Rams: From Fairfax Field to NCAA championship game
Students grouped together at smallish Fairfax Field for Shepherd football games in the 1920s through the 1950s.
There was really no West Campus, only Miller Hall, the school president’s home and Fairfax Field, where both football and baseball were attempted.
The field was lumpy and could be muddy by mid-November. A wooden grandstand on one side had a roof and one end zone was ominously bordered by a stone wall that was just in front of the president’s residence and Miller Hall, a solid brick dormitory.
Shepherd football was coached by John Newcome. Shepherd basketball was coached by John Newcome.
The Rams never played more than eight games in the years before World War II. Road trips of any distance were few. The roads were tangled with curves and deer, so Shepherd found non-college opponents in Martinsburg, Sharpsburg and against fire companies that could get to Shepherdstown without going by train.
Attending games for the few hundred students that were enrolled was a social event.
Athletic scholarships did not exist. Many of the players hailed from West Virginia and most were going to be teachers or coaches.
The seasons would start in late September and be completed by the second Saturday in November. Winning seasons would not bring a bowl game or a bid to a postseason playoff game.
Even when the Rams were 8-0 in 1955, there was no playoff or championship game awaiting the men of Coach Don Fouss.
Uniforms might be used for a half-dozen years and helmets were made of leather and didn’t have face masks to protect teeth and noses.
Eventually, Shepherd football moved across the highway to its present-day location. There was no hullabaloo or West Virginia Senators throwing out the first pigskin to commemorate the move.
The field was grass with fewer lumps, but the stands were still only on one side. On the visitors side of the place, a significant hill rose behind the alien bench. Folding chairs, blankets and hurled epithets aimed at the visitors were as common as seeing Fairmont, Concord and Salem College.
More WVIAC schools dotted the 10-game schedules.
Jesse Riggleman was Shepherd’s much-liked coach. He couldn’t offer football grants and his recruiting budget consisted mostly of a shoestring and the promise of a part-time job in the school cafeteria.
Jesse’s boys came from “out back of Romney”, nearby schools in Virginia and Maryland and most were small for their positions on the line.
One of Jesse’s chief supporters was Charlie Kave, a Shepherdstown resident who might peddle his three-wheel bicycle over to practices.
Shepherd went years and years without a conference championship and there were no rumblings among alumni about the antiquated facilities, including the dressing rooms in Sara Cree Hall’s lower floor. There was no weight room, no training table meals, no keeping up with the Joneses.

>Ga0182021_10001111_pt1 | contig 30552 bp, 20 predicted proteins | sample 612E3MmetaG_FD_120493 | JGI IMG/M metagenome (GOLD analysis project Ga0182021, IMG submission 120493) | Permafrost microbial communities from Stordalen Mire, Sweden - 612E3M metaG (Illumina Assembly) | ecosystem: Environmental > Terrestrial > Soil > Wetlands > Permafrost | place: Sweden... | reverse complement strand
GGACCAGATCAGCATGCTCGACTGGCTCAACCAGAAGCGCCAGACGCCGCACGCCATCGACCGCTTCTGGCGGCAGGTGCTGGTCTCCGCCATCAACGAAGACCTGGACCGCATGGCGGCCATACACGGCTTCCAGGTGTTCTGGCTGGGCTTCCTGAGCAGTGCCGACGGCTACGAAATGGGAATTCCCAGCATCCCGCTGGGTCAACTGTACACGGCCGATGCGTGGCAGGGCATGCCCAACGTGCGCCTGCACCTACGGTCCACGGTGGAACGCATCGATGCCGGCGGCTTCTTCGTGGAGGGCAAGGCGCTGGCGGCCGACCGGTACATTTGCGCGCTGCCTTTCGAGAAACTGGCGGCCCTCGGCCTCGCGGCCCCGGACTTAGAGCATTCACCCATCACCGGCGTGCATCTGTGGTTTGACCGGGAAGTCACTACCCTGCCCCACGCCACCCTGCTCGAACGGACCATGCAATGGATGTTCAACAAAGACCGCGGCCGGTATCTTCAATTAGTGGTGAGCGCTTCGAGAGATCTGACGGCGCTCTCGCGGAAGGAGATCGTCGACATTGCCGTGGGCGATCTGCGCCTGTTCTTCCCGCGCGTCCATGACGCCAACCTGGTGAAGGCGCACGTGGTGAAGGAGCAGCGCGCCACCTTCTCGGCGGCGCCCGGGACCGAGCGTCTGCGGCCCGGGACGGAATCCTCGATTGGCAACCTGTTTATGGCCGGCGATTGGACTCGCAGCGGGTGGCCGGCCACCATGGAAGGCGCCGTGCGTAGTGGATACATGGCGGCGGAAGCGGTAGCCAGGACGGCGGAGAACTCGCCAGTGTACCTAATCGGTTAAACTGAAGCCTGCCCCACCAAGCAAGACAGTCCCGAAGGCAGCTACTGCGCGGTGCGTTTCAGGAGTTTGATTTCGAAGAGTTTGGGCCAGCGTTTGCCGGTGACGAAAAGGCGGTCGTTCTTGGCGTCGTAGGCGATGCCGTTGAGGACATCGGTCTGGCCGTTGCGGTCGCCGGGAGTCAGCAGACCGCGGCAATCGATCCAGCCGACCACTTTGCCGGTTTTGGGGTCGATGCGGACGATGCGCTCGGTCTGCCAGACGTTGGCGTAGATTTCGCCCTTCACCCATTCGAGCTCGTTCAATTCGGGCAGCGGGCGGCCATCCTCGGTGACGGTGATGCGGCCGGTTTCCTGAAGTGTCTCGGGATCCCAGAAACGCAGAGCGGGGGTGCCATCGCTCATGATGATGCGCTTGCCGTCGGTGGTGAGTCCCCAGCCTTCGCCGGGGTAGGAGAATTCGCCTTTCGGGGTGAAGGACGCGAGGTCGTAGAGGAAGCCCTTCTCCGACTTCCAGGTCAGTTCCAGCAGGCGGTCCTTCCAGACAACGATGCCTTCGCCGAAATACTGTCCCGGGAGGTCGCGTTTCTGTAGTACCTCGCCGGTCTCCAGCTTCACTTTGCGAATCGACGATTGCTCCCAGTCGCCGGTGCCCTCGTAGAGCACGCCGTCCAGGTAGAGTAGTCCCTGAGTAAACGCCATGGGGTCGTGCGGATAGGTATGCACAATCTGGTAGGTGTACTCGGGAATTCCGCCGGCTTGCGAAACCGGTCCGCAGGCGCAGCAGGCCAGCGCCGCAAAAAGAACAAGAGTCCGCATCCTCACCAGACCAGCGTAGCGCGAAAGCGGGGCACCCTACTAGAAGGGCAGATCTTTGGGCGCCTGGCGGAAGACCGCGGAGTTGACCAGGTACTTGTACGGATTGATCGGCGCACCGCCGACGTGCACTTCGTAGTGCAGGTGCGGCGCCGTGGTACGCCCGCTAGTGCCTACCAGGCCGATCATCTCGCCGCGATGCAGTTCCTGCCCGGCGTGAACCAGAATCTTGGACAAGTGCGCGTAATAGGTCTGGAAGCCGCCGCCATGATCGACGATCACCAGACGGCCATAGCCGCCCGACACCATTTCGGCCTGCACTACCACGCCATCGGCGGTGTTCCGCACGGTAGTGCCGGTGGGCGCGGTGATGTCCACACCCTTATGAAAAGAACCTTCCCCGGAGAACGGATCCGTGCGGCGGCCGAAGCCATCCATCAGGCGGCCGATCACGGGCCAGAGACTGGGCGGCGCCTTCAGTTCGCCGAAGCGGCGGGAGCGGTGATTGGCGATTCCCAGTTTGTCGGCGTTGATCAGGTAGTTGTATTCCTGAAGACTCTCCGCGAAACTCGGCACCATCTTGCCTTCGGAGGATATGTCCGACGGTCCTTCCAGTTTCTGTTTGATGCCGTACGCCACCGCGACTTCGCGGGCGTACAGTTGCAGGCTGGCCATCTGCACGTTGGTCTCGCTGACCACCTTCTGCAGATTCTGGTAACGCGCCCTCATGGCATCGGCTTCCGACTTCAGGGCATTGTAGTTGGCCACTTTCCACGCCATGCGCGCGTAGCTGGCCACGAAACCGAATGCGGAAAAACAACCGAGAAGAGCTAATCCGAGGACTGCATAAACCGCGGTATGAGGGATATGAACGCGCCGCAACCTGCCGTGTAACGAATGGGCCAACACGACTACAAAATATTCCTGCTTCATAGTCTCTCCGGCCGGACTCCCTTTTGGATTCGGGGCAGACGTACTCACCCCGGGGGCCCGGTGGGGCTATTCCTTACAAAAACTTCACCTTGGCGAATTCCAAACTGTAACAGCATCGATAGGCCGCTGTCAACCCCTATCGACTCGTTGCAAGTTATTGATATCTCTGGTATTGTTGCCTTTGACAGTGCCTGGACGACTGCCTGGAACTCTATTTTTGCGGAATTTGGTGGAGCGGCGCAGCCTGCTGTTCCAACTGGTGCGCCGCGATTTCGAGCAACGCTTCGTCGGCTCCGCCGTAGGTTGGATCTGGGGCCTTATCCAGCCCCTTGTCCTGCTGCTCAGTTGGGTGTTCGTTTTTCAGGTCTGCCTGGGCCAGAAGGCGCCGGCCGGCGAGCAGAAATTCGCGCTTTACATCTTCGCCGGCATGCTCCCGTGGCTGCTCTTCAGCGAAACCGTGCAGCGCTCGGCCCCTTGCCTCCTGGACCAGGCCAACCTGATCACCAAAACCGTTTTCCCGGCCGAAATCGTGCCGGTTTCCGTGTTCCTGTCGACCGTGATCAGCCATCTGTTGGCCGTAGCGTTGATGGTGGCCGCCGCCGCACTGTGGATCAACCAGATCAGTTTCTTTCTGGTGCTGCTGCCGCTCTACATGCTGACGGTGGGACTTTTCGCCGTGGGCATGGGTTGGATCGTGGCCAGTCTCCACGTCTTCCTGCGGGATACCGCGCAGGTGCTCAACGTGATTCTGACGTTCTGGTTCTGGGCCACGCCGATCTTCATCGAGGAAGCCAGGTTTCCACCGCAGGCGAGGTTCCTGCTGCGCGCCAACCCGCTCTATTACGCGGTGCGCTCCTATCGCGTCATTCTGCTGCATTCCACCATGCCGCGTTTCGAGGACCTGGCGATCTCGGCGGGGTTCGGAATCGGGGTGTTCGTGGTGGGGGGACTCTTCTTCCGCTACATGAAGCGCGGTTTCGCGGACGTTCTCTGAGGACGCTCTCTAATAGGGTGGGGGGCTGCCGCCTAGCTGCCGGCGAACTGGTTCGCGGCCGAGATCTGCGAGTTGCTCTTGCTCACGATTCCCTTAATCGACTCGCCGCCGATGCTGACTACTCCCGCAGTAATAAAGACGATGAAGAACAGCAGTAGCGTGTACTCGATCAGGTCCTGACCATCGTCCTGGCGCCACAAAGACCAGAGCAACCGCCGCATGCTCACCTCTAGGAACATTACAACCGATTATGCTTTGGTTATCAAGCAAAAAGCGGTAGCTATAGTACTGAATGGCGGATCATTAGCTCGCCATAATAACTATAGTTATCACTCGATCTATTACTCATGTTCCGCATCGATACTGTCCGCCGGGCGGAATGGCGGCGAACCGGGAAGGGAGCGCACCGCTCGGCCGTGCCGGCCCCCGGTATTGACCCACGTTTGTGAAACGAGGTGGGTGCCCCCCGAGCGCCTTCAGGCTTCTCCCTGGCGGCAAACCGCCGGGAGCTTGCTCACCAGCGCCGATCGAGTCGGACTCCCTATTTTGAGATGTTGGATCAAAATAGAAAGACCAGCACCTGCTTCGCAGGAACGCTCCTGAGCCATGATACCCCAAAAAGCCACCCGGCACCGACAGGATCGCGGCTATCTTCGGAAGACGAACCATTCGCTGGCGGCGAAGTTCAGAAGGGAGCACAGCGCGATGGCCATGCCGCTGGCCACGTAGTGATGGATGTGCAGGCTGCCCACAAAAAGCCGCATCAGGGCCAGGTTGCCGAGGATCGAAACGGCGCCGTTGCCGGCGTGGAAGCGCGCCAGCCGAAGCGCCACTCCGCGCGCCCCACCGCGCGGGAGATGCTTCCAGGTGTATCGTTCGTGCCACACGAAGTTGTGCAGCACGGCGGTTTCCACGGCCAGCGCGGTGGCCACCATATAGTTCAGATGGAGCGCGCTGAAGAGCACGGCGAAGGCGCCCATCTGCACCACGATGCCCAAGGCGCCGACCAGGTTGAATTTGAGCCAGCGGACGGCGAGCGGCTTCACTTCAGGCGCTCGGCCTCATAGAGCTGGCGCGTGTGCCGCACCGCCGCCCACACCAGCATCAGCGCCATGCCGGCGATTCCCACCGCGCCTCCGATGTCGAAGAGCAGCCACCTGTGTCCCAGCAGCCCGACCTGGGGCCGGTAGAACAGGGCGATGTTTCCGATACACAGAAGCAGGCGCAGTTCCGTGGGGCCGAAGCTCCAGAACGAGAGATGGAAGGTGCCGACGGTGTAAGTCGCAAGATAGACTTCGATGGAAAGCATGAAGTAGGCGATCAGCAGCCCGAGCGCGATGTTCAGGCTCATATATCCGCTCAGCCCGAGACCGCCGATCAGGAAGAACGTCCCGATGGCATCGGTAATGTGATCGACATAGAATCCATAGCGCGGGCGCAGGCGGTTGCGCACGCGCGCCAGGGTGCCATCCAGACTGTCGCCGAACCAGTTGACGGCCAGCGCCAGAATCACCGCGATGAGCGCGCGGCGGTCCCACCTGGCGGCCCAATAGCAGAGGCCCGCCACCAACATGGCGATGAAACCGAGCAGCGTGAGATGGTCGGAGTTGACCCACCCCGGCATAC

In 1971, Walter Barr, a former Ram quarterback took the head football job. Kave was still attending practices on a regular basis. He was even secreted away in the baggage-carrying area of a bus that took the team to Cleveland, Ohio for a game. Before suffocating, Kave was removed from his cramped position and rode the rest of the way on to Cleveland with the players.
Kave’s bicycle can be found standing in the corner of the end zone near the present-day Kenneth Boone locker facilities at Ram Stadium.
Barr brought three conference titles in his 15 season, as well as postseason play and 104 wins. He coached Wayne Wilson, a running back who played and started in the NFL.
In the mid 1980s, Shepherd hired current coach Monte Cater. Cater has meant national recognition for the program.
Currently, Cater has more wins than any college coach in the country at any level.
Ram Stadium was improved, with its capacity now listed at 5,000 and a crowd of over 7,000 coming for a national playoff game in 2015 against Grand Valley State.
There is an all-weather surface that makes finding industrial fans to try and dry the mud and water in one end zone a thing of the past.
Cater has presided over four unbeaten regular seasons and a trip to the national championship game in 2015.
James Rooths, Howard Jones and Dominique Jones are some of Cater’s players making NFL teams.
The Rams now play in the Mountain East Conference and have won league championships in three of the four years the league has been in existence.
There are partial scholarships, grants and work study money available to the athletes. Even with these advances, Shepherd still has less money for football than many of the schools in the Mountain East.
Players come from much of Maryland, much of Virginia and each season transfers play pivotal roles on the quality teams.
It’s been a long time since Stutz Bearcats and convertibles were parked near the sidelines at old Fairfax Field. It’s been a long time since visiting teams were targets of the brickbats heaved at them on their bench.
It hasn’t been long since Shepherd’s last two unbeaten regular season teams, those two teams going through 2015 and 2016 without losses.
Shepherd began football in 1920 with one game.
This season the Rams hope to have three or four more games even after the regular season ends in late November.